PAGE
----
ROLLIN: Given the Church’s insistence that wheat had to be in the wafer, they thought that wheat starch might be a solution, since most of the gluten is removed.
Sr. HESCHMEYER: What the scientists were telling us what we were trying to do was impossible. If you add wheat starch and water you get glue. Or if you bake it, it gets very hard, which is what we found out. It was a certain intrigue for me when they said it was impossible.
I said, “Oh, that’s a challenge!” And so, if the Holy Spirit was asking people to ask us to do it, the Holy Spirit had something in mind. There was just something in me that just said go with this thing — we could do it — although I had no idea that 12 years later I would still be doing it or trying to do it.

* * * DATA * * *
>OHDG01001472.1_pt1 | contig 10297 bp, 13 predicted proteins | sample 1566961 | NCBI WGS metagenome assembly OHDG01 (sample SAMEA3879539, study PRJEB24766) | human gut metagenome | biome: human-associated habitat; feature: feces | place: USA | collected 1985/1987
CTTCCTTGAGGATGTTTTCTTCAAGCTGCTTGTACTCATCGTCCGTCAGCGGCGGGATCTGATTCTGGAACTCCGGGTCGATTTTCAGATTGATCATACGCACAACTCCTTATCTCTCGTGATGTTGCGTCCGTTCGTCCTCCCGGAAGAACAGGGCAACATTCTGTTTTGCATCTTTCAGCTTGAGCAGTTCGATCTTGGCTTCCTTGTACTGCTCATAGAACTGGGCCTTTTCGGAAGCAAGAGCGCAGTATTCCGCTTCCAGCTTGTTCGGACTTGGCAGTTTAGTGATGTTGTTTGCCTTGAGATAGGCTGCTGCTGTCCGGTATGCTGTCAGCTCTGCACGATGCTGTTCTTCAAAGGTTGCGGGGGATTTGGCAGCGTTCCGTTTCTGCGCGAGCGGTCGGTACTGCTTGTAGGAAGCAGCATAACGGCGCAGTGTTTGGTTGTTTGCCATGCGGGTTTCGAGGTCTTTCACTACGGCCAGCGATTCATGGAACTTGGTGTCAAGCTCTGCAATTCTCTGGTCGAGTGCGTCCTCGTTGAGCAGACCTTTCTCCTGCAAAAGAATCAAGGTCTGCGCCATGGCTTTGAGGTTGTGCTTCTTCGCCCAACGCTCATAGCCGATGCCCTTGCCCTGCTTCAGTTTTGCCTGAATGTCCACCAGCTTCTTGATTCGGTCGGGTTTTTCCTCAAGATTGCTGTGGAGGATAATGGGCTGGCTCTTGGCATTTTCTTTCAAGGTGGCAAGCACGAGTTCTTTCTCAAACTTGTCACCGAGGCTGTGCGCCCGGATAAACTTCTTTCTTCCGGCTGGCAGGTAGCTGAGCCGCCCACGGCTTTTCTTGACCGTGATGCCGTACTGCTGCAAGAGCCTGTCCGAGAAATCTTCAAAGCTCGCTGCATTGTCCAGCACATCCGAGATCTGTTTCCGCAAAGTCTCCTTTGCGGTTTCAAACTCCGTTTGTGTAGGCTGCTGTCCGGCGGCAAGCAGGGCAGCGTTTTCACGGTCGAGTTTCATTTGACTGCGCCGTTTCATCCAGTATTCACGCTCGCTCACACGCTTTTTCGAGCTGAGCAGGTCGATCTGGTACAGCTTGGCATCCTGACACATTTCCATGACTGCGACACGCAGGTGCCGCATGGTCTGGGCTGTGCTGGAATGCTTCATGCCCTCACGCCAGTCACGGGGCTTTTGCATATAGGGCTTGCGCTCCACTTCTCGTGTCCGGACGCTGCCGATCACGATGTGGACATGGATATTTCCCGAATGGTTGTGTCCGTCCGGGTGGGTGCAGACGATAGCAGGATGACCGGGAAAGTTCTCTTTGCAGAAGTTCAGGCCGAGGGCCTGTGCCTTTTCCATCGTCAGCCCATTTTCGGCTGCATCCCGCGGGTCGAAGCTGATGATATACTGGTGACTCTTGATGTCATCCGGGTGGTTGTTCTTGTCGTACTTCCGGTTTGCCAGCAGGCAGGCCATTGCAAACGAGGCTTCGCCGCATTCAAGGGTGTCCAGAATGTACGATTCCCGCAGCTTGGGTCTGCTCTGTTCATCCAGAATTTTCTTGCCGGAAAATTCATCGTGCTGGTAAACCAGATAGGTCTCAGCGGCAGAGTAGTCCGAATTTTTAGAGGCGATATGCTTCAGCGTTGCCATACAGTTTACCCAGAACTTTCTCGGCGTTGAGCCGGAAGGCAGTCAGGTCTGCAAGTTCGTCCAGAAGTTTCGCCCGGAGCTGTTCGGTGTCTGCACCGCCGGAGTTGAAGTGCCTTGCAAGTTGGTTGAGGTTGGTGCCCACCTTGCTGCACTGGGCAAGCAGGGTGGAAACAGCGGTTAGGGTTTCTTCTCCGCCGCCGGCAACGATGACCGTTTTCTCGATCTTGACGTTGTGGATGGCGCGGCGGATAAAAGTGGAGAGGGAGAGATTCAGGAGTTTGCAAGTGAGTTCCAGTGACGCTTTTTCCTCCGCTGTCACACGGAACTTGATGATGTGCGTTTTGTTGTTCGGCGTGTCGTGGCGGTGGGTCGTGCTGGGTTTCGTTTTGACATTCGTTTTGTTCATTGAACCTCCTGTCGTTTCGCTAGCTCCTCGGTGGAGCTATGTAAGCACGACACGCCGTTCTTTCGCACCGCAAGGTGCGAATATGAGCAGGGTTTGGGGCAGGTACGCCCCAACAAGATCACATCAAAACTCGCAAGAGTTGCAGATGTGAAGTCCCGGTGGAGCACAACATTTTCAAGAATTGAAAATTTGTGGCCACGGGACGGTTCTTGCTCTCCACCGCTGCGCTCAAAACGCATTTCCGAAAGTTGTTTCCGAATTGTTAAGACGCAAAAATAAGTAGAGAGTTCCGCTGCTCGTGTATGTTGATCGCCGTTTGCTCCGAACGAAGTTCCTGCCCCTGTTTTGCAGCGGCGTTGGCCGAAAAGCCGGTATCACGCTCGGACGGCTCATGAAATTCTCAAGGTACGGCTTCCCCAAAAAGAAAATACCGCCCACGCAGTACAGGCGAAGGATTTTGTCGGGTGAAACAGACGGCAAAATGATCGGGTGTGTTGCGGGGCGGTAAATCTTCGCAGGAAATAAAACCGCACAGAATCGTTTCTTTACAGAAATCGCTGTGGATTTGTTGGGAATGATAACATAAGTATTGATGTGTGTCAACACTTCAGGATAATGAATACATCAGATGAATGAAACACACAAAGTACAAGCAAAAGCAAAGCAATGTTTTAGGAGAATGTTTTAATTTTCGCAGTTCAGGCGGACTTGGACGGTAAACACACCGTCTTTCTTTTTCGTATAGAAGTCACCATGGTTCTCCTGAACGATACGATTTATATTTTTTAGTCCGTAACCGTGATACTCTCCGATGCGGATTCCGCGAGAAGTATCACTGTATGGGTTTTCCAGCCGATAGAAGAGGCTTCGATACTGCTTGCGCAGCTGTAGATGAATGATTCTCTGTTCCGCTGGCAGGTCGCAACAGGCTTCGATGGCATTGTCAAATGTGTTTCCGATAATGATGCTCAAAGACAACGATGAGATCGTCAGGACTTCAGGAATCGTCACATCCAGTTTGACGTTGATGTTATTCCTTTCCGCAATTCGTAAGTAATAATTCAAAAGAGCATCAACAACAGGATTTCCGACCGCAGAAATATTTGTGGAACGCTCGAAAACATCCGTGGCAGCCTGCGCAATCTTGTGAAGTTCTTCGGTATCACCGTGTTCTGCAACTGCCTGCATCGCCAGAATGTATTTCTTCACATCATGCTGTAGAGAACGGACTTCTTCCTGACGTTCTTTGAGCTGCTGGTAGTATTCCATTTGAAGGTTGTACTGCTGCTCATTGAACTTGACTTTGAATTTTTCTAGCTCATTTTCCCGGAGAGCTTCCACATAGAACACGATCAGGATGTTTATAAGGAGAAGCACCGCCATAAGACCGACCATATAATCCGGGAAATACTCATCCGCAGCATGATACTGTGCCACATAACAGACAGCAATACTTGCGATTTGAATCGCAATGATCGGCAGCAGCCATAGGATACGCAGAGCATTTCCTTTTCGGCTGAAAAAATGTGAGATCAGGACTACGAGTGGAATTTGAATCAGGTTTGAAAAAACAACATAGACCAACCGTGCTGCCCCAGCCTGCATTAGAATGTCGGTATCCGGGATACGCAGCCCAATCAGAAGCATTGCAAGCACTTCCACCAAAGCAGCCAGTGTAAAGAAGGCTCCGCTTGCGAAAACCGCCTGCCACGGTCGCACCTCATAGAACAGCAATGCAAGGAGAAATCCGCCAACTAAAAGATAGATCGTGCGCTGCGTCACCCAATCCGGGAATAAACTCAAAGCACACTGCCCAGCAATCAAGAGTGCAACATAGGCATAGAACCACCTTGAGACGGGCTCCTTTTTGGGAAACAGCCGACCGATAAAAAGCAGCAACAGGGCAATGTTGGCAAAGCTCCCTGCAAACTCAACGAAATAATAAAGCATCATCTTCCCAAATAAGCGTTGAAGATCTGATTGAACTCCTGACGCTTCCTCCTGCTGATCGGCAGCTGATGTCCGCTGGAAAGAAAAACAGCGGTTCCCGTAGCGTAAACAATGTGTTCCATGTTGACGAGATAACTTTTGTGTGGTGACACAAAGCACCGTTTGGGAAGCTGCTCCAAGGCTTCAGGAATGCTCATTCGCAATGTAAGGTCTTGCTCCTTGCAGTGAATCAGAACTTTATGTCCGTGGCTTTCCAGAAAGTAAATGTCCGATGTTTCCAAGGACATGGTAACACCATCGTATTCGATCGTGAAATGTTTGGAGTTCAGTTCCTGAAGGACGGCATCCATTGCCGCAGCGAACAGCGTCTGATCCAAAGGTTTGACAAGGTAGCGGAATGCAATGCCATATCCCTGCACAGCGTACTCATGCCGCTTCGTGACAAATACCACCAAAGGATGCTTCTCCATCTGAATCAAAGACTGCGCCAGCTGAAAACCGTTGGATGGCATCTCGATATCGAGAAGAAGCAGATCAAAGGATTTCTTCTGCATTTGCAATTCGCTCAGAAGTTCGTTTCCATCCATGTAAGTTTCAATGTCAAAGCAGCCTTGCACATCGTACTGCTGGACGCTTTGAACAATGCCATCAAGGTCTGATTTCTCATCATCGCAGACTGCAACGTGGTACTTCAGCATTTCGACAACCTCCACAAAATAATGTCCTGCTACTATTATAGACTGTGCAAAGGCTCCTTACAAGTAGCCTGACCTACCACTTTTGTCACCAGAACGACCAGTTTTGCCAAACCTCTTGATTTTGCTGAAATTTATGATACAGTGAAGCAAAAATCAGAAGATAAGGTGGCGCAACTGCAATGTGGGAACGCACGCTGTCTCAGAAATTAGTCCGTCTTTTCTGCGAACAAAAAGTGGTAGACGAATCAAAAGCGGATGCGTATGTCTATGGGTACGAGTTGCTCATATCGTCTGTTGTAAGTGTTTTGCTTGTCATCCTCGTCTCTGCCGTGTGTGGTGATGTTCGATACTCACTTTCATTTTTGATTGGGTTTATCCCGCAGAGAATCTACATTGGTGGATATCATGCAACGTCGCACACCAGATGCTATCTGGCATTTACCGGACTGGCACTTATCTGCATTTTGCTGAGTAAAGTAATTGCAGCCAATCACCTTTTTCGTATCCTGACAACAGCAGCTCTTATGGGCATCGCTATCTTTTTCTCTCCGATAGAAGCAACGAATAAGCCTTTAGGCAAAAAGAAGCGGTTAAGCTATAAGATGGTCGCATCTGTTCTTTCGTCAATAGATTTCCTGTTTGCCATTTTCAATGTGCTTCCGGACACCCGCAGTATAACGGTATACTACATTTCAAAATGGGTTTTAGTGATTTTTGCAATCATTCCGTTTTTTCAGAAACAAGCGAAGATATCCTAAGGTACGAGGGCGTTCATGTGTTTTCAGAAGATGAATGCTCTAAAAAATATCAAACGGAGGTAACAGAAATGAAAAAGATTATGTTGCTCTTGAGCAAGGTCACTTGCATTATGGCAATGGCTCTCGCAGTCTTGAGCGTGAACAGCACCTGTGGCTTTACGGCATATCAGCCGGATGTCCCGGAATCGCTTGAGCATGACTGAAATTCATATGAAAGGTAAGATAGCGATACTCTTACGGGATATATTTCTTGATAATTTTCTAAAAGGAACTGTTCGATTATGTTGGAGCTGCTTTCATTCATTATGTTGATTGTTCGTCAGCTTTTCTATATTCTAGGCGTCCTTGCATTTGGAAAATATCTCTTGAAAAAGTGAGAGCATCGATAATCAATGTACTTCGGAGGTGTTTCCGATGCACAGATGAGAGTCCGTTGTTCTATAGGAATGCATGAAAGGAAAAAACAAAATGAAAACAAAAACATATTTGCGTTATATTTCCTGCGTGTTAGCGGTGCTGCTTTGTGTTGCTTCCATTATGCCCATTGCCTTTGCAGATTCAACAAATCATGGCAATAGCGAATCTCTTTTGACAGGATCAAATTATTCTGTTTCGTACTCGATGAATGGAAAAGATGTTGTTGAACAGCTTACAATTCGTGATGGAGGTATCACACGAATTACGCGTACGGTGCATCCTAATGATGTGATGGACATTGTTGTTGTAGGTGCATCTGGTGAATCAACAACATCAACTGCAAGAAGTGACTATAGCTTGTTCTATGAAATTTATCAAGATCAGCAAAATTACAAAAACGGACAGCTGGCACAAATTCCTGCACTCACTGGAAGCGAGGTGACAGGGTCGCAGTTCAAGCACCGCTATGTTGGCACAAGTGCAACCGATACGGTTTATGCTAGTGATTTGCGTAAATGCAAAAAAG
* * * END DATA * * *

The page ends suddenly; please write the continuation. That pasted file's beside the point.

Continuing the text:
ROLLIN: A supporter from the U.S. Conference of Catholic Bishops took their plight to — where else — the Vatican.
Sister HESCHMEYER: He had been in Rome, and when he came back he said he had just talked to then-Cardinal Ratzinger, who is now Pope Benedict, and said that Cardinal Ratzinger said if the sisters in Clyde can produce this bread, we will fully support it.
ROLLIN: With that encouragement and armed with two different kinds of wheat starch supplied by the bishops, the nuns gave it one last try.
Sr. D’SOUZA: I mean, really, it’s like we could not get it off the spoons. We tried to scrape it off the spoon to the finger. It stuck on our fingers. It was such a mess. We put a blob of it on the waffle irons we were using, and we went to clean up. We said this batch isn’t working. We are just going to start over and try something else. We had cleaned up everything, and we left some of the dough on the waffle iron, and we opened up the waffle iron and —